Oklahoma’s “nonstop executions” traumatized corrections staff, leaving them vulnerable to mental health distress and botched procedures, nine former Department of Corrections officials warned last month.

“Reports from the Oklahoma State Penitentiary describe near-constant mock executions being conducted within earshot of prisoners’ cells, staff offices, and visiting rooms,” according to a letter to state Attorney General Gentner Drummond. “Correctional staff have communicated privately with visiting defense mental health experts about the distress they are experiencing due to the nonstop executions.”

Among those signing the letter (see below) were former DOC directors Joe M. Allbaugh and Justin Jones, and former state penitentiary warden Dan Reynolds. The letter, dated Jan. 13, asked Drummond to petition courts for a revised execution schedule “spacing them a minimum of several months apart to ensure the safety and well-being of the state’s correctional employees.”

On Jan. 17, Drummond requested that seven impending executions each be delayed by 60 days. The state Court of Criminal Appeals consented, resetting the 25 executions in 29 months pace it approved in 2022.

“That relentless pace of executions means the prison never really returns to normal operations after the emotional and logistical upheaval of an execution,” the former DOC officials wrote in the letter, obtained by Oklahoma Watch through the state’s Open Records Act.

Drummond took office on Jan. 9 and was in McAlester three days later to meet with corrections staff and witness the execution of Scott James Eizember, who was convicted for the 2003 murders of A.J. Cantrell and Patsy Cantrell in Canadian County. 

“I was there with them at 6:45 a.m. when they started their morning and stayed with them until they did their postmortem exit brief, with the mental health professionals there to provide services,” Drummond said in an interview with Oklahoma Watch.

Just as the penitentiary staff was concluding one execution, it began preparation for the execution of Richard Eugene Glossip, which had been scheduled for Thursday.

“As I was finishing my interviews with certain personnel, they said, ‘You know, Mr. Drummond, can we break? I need to grab a quick sandwich ’cause I start on Glossip at (1 p.m.),’” Drummond said. “And I thought, man, that’s unhealthy. And so I started asking more questions, and it’s just too onerous.”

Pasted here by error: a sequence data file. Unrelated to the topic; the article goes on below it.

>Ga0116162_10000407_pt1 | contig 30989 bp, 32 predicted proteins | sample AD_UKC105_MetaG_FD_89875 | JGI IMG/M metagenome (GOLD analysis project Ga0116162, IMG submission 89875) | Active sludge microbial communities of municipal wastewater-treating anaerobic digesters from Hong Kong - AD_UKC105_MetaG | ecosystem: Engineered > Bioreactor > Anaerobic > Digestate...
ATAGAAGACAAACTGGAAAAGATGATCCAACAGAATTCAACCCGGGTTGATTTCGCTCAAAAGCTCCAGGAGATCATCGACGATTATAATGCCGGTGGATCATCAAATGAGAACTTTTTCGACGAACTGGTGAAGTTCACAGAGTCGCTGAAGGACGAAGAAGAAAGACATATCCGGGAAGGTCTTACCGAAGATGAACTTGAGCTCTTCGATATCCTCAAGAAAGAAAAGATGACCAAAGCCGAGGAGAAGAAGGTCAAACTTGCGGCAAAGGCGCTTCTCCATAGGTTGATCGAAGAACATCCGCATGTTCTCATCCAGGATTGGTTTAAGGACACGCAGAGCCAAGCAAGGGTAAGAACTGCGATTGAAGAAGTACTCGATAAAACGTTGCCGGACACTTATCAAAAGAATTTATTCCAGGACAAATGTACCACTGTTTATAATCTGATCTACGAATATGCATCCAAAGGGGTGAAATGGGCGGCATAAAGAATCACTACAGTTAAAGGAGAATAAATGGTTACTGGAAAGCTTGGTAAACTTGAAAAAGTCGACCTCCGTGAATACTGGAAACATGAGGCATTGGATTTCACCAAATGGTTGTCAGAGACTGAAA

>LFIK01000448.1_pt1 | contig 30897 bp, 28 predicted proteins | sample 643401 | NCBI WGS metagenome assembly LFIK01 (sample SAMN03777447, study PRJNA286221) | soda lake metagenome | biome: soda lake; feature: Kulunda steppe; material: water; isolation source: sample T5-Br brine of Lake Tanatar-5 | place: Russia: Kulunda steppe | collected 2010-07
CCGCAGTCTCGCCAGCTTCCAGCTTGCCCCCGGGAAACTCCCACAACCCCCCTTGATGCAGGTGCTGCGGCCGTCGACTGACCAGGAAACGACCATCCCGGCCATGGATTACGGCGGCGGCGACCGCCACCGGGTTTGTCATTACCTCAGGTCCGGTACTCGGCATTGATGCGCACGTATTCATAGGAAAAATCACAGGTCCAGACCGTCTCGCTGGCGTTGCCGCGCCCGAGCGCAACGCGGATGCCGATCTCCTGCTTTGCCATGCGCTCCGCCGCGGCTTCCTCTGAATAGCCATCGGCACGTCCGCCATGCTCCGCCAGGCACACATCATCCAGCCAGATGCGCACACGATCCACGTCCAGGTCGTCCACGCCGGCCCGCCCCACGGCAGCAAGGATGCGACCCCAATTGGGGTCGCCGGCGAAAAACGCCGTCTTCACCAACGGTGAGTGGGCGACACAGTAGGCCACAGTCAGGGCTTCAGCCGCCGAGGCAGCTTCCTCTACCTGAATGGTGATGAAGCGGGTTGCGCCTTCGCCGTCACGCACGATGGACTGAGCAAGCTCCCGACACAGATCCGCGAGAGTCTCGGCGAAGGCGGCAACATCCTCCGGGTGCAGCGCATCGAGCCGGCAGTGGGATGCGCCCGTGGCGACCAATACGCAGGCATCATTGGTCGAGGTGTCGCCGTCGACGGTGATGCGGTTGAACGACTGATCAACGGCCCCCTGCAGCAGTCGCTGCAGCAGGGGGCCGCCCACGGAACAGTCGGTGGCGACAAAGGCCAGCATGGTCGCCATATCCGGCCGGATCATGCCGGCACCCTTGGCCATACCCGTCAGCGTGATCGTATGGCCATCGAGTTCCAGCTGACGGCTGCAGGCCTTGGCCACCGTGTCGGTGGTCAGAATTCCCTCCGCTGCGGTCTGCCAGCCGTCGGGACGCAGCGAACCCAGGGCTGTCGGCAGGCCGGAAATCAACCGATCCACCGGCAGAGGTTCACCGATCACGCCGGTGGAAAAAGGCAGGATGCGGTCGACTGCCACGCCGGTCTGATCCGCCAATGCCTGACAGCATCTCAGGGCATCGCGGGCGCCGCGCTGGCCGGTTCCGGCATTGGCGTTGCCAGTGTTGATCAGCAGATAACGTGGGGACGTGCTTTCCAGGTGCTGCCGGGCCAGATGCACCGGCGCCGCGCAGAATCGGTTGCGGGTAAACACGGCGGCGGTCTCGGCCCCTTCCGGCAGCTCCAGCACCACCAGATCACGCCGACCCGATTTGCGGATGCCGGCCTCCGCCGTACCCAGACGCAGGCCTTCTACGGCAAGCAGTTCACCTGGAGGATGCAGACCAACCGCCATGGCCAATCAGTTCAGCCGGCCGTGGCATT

Drummond said he filed the motion to delay and then space out executions only after talking with victims’ families.

"I've talked to every family that was affected. There was some frustration, but there was a lot of awareness of the demands on DOC. And so, in the end, every family member agreed. And we proceeded with that," he said. 

The letter from former corrections officials cited statistics showing an increased risk of suicide, Post Traumatic Stress Disorder and substance abuse for those who carry out executions. 

"There are significant costs with these kinds of compressed time period executions,” said Ngozi Ndulue, the deputy director of the Death Penalty Information Center, said in an interview last fall with Oklahoma Watch. “There are financial costs, but there are also emotional costs, which almost seems to downplay it a little bit."

Oklahoma and Texas each carried out five executions in 2022, accounting for 56% of all executions nationally, according to the Death Penalty Information Center’s annual report.

The state resumed executions in October 2021 following a seven-year moratorium triggered by the botched executions of Clayton Lockett and Charles Warner. 

In 2014, Lockett writhed and groaned during his execution when the state used the surgical sedative midazolam for the first time.

Warner’s execution, scheduled for the same night, was postponed for what the state said was a problem with an intravenous line. A medical examiner’s report showed the state used the wrong drug — potassium acetate instead of potassium chloride — in 2015 to stop Warner’s heart.

The letter to Drummond emphasized the potential harm of mistakes on those carrying out an execution.

"If even a routine execution can inflict lasting harm on corrections staff, the traumatic impact of a botched execution is exponentially worse," the letter said. "Oklahoma has experienced this harm on multiple occasions and should not needlessly place its hardworking correctional staff at risk of another such mistake."

Paul Monies contributed to this report.

Ashlynd Huffman covered criminal justice for Oklahoma Watch. Contact her at Huffmanashlynd@gmail.com and 405-240-6359. Follow her at @AshlyndHuffman.

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